If you’re going to explain something valuable to others you have to first figure it out for yourself. Malcolm Gladwell and others talk about the 10,000 hours of honest, hard, diligent prep work it takes to become good at anything worthwhile and difficult. Well, time studying and time teaching writing have been an essential part of my on-going education as a writer.
It’s also tremendously stimulating to be working with colleagues and students who are so dedicated and talented. Tilt is in many ways a product of my VCFA experience – I got the main idea while at a residency there, have read from early drafts to VCFA audiences, and launched the book there this summer when the first copies emerged.
LC: What were you like as a young reader, and how did that influence Tilt and your other works?
AC: I was a “reluctant reader” when young. I vividly remember the pain and effort (and disappointment!) involved in decoding all those symbols and sounding out individual words. Reading only started to make sense to me when my parents began buying me sports books.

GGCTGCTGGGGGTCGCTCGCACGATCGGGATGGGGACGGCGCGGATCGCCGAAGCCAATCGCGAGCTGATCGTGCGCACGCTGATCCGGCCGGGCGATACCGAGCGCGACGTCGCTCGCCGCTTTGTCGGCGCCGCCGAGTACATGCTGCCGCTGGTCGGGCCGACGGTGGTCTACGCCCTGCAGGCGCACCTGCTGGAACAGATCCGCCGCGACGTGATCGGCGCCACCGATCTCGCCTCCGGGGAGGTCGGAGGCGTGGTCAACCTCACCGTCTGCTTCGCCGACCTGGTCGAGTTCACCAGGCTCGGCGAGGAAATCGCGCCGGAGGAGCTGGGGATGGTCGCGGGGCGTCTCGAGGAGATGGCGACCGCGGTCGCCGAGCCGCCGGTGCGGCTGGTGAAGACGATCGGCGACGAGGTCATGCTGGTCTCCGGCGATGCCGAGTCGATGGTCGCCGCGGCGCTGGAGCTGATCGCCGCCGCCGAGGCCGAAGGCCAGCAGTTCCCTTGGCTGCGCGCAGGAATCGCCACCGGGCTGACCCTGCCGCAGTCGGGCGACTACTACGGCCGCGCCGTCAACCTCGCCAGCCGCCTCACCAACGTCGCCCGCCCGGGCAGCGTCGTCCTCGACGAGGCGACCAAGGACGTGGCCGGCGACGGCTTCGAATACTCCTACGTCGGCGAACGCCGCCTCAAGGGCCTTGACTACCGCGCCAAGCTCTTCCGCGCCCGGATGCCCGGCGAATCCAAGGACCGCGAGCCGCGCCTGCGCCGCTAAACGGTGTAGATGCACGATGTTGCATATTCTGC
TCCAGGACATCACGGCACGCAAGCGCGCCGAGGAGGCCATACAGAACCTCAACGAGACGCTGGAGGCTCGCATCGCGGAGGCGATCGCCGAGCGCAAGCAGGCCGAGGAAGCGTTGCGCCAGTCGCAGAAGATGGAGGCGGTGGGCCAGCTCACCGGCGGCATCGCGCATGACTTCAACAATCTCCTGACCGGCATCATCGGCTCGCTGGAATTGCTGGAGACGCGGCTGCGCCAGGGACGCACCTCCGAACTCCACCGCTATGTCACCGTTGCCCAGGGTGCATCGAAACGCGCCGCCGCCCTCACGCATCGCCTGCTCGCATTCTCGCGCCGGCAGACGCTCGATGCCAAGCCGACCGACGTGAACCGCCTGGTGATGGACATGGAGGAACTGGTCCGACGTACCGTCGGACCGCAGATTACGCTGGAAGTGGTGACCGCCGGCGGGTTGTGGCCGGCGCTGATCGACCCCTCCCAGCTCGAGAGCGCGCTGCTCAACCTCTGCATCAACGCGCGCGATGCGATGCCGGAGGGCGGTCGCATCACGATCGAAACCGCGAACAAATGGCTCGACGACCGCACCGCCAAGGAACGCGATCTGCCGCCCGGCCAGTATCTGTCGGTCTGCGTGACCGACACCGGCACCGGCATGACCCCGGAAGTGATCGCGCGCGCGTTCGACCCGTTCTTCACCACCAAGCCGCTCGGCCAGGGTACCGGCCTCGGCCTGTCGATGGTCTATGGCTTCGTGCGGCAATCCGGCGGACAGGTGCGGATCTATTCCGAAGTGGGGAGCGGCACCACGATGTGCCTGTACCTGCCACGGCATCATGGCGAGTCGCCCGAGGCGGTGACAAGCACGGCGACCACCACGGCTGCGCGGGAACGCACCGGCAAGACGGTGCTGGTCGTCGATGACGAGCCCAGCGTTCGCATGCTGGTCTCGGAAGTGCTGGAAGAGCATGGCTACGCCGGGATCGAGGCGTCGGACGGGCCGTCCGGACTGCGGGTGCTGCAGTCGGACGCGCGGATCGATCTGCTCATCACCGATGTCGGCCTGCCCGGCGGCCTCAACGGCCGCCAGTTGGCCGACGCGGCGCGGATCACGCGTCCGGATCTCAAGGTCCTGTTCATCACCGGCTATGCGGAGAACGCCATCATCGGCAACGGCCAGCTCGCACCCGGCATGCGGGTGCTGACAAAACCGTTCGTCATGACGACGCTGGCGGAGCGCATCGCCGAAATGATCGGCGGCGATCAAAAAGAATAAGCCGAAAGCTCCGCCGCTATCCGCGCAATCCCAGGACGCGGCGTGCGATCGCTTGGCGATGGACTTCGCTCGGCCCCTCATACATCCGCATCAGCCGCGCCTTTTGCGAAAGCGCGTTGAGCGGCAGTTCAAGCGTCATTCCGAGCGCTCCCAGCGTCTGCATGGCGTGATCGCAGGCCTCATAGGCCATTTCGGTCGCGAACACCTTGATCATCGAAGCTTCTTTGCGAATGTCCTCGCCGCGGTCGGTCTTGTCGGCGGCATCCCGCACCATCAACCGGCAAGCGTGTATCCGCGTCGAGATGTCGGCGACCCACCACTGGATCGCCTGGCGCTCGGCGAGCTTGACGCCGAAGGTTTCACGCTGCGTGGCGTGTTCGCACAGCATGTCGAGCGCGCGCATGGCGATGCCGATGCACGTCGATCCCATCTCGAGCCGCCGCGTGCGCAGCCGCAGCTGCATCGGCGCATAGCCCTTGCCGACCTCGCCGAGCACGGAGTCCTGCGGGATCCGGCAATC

Then I caught fire when I realized that reading could be a ticket to the adult world. So I leapt from “The Babe Ruth Story” to The Godfather, and somewhere along the way stumbled into Alice Munro and others and the realization that a good novel could take you silently, without need for a lot of conversation, into fascinating other bodies, other lives.
I read because I was hungry to understand what I was in for, what might be coming my way in the years ahead, and I write now hoping to serve the same hunger in others.
If Tilt works for a young reader, for any reader, I’m hoping it’s because the characters and situations resonate in an honest way with the delights and pitfalls life serves up.
LC: Readers love to hear about an author’s process—what your writing day is like, how long a book takes, what the editing process is like, etc. Can you tell us a little about that?
AC: In recent years I have become unusually busy, not just with teaching duties but other adventures – I was Chair of The Writers’ Union of Canada for a year, which monopolized a lot of my attention.